Serial Killing Lessons From My Mother’s Purse
By Jessi Carr
After my mother was incarcerated, I inherited her purse — along with most of her other possessions — and I wasn’t quite sure what to do with it. You see, my mother and I couldn’t be more different. I spent my post-college years digging wells in Ghana with the Peace Corps; she studied abroad in London and partied her way through Europe.
I ride my bike wherever I can to try to reduce my carbon footprint; she drove her Range Rover down the block to chat with the neighbors. When I turned 15, I became a staunch vegetarian out of respect for all lives; my mother is currently serving consecutive life sentences for the murder and/or disappearance of more than 30 women between the ages of 35 and 60. High society types.
The purse itself is simple — a classic black Chanel 2.55. Pricey, yes, but commonplace and quite subtle next to more ostentatious handbags like a Hermès Birkin, and certainly less gaudy than anything with a Louis Vuitton monogram. The quilted black calfskin and gold accents are versatile — demure enough to bring to the office, yet chic enough for a cocktail party. And its iconic metal-and-leather chain? Perfect for stealthily strangling an unsuspecting victim and leaving a distinct calling-card pattern. It’s said to be inspired by the uniforms of the nuns who raised Coco.
I remember playing with her purse when I was a young girl, horribly bored at whatever social function I’d been dragged along to. Back then, I adored imitating her, snatching the purse away whenever I could, usually to her chagrin. Although she didn’t seem to mind when I’d fling her tampons across the room, I can still remember the flashes of fear on her pale face whenever I’d unearth her pair of latex gloves in front of her friends and her hurried excuses for why she might be carrying them. But even so, playing with the purse was a special treat she allowed me as her sole daughter; my mother always stressed the power that a purse could hold.
Meanwhile my father always told my brothers that any respectable gentleman would never touch a woman’s purse, a lesson passed down from his own father. It not only instilled the sanctity of a woman’s personal space and autonomy in my brothers, but also saved my father from at least 13 years in a state prison as an accomplice.
Although the purse’s diminutive size prohibited her from ever carrying too much, she always made sure to include her three necessities — a tube of her signature very red lipstick, an emergency pair of pearl earrings, and a gold comb.
Although she was never one to leave the house looking unkempt in the first place, she always stressed the importance of keeping the necessities on hand for emergency primping, like a last-minute invitation to coffee with a frenemy, or taking a mugshot that would be repeatedly broadcast on television networks nationwide.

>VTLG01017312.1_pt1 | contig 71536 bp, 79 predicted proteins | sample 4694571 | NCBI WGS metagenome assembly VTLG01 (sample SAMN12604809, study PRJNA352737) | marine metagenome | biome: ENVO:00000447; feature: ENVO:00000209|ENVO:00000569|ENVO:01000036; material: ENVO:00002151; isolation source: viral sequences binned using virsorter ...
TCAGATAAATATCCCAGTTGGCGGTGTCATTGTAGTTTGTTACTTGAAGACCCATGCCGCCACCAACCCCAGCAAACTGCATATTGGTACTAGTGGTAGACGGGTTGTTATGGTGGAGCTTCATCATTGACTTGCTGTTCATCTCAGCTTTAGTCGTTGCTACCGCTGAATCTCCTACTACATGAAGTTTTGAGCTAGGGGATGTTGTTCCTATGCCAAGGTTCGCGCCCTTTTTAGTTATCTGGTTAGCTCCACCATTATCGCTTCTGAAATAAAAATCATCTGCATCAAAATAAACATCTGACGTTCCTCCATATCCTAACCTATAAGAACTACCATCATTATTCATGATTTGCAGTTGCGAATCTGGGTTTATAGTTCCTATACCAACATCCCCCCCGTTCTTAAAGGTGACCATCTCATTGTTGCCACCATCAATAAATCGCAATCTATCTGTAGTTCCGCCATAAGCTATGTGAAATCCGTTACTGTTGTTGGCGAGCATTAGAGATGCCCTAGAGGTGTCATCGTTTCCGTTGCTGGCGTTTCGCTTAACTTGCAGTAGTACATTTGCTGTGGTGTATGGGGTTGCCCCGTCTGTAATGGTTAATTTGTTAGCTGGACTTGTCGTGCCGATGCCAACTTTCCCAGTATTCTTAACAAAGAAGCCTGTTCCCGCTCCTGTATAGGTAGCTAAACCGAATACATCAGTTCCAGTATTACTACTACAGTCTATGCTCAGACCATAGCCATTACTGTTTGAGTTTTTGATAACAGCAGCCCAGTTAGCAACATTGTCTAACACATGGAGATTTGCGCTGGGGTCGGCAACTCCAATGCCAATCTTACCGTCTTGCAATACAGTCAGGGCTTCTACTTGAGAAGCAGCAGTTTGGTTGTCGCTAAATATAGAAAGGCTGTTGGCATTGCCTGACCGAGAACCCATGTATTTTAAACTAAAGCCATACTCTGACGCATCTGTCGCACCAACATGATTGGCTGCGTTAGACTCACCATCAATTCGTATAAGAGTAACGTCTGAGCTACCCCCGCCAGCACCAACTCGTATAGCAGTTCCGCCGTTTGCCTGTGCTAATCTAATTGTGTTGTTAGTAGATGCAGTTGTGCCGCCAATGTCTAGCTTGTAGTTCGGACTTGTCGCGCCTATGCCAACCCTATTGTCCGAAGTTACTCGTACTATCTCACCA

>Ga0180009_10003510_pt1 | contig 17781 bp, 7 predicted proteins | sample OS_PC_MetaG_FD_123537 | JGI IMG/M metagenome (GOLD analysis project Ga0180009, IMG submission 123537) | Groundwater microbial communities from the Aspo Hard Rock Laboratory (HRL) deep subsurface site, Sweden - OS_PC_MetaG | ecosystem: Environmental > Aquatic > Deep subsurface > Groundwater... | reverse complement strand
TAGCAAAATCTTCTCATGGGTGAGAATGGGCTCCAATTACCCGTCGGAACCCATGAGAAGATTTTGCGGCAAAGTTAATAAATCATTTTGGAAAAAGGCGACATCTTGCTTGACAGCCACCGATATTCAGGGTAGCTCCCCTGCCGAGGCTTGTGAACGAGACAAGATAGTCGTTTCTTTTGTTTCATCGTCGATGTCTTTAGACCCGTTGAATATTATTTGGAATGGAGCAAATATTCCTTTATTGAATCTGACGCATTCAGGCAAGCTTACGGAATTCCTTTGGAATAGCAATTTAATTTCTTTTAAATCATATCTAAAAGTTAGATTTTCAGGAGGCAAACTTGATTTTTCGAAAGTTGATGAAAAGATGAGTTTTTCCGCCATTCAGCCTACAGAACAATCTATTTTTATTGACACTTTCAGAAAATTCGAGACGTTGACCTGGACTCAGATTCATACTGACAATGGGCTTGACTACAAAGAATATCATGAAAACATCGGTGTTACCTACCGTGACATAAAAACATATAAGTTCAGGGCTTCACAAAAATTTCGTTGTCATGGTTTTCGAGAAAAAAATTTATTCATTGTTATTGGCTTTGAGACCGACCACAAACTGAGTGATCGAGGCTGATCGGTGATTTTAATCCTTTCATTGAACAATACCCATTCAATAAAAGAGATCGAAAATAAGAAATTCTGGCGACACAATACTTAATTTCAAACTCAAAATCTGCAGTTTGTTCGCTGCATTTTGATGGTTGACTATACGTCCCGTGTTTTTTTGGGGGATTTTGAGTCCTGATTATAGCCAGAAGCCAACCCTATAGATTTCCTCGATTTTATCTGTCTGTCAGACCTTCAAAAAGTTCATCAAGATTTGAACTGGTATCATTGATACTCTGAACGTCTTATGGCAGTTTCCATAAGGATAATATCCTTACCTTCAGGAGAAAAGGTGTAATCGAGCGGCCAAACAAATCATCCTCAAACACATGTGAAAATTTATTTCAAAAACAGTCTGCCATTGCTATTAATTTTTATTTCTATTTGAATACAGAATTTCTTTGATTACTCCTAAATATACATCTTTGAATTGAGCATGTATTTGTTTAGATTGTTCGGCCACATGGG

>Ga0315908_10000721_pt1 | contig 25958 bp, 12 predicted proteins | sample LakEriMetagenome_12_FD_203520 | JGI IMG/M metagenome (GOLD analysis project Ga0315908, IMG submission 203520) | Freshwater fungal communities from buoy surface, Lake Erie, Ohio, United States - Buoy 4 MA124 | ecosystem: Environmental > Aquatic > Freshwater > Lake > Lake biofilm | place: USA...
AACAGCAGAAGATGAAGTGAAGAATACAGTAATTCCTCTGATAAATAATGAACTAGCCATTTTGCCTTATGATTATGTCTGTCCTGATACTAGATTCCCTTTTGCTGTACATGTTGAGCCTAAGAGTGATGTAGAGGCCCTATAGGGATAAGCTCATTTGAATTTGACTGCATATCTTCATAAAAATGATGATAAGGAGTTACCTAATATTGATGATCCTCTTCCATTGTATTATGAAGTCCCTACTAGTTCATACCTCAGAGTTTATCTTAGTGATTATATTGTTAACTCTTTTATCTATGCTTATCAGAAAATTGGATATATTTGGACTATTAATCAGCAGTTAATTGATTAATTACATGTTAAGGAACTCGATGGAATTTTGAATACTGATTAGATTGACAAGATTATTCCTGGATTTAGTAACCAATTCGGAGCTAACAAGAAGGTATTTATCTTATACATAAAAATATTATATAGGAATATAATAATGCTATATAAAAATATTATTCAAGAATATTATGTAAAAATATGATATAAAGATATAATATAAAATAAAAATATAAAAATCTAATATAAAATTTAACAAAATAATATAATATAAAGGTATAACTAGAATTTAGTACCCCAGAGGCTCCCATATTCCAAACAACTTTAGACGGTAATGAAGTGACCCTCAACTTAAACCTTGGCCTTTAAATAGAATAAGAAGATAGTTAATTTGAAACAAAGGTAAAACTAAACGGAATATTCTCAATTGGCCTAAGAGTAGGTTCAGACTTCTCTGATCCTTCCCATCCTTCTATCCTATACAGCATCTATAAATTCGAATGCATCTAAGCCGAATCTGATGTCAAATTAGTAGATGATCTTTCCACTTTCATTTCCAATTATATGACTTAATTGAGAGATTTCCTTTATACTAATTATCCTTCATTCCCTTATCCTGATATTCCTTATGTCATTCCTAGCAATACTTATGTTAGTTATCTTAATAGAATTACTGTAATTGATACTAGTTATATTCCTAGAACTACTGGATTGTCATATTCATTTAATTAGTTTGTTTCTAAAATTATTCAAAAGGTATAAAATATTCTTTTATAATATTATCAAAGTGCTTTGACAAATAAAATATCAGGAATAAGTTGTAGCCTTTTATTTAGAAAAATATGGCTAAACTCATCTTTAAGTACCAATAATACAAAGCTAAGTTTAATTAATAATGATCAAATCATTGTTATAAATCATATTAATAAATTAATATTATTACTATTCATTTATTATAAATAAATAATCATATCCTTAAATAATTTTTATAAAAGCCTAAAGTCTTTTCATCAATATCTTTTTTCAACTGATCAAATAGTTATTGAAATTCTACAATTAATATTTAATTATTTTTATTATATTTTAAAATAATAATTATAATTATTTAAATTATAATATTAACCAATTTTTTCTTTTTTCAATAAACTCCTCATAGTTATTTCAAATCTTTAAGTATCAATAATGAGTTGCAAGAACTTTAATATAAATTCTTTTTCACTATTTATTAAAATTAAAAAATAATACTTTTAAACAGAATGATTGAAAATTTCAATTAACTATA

Through these small, but potent objects she taught me I should always put my best face forward for the world, even if only in a metaphorical sense.
For my mother, the purse also designated success. She was born during the baby boom — a time when women were expected to embrace the opportunities and independence of second-wave feminism, but were simultaneously shackled by the domestic expectations of their parents’ generation.
Accordingly, she purchased the purse with her own money after landing her first job as an associate in a well-respected criminal defense firm, a job in a career path that helped her hide her own misgivings for years on end, and she frequently turned down better, newer ones as a source of pride later on.
The stress of juggling a high-power career and managing a family life has proven difficult for many women born in this time. It’s no secret that a significant number were driven into the depths of a wine-and-Xanax addiction, and others into internal torment that can only be soothed by occasionally extinguishing the lives of those who they view as their social nemeses.
I still remember the last time I saw my mother with her purse. I was in the courtroom, observing her trial, when they brought out the bag as evidence. Although she had to remain behind the defendant’s table and could only watch as the prosecutor delicately looped the purse’s strap around the neck of a mannequin to demonstrate the manner in which she strangled her victims, just the mere presence of the purse made her complete again.
She sat up straighter, her eyes grew brighter — I even saw the faint hints of a smile beginning to form, despite the fact that she knew she would never see the outside of a jail cell again. Even in her orange jumpsuit, she was radiant, and I finally understood just what this purse meant to her, and how much it had truly become a part of her identity.
Some might see me choosing to wear this purse out as a form of sacrilege, blatantly spitting in the face of the friends, family, and memory of her victims scattered all across the Atlantic Seaboard. But I choose to see it differently. When I don this purse, I do it not to glorify the woman who the press has affectionately dubbed “The Chanel Choker,” but to honor the memory of my mother, a woman who is no less a victim to the cruelties of society than her victims were to her.
Illustration by Katie Tandy